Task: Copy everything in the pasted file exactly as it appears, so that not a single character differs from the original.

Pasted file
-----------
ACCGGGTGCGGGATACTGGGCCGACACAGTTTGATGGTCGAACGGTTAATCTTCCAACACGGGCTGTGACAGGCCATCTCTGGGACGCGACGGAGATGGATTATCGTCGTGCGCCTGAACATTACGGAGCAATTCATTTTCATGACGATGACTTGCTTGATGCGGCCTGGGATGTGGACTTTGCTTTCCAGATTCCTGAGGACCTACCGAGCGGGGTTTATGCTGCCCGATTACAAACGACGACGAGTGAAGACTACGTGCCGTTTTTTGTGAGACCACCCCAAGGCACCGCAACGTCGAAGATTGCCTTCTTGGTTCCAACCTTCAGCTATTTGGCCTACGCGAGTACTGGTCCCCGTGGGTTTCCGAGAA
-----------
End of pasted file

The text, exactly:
ACCGGGTGCGGGATACTGGGCCGACACAGTTTGATGGTCGAACGGTTAATCTTCCAACACGGGCTGTGACAGGCCATCTCTGGGACGCGACGGAGATGGATTATCGTCGTGCGCCTGAACATTACGGAGCAATTCATTTTCATGACGATGACTTGCTTGATGCGGCCTGGGATGTGGACTTTGCTTTCCAGATTCCTGAGGACCTACCGAGCGGGGTTTATGCTGCCCGATTACAAACGACGACGAGTGAAGACTACGTGCCGTTTTTTGTGAGACCACCCCAAGGCACCGCAACGTCGAAGATTGCCTTCTTGGTTCCAACCTTCAGCTATTTGGCCTACGCGAGTACTGGTCCCCGTGGGTTTCCGAGAA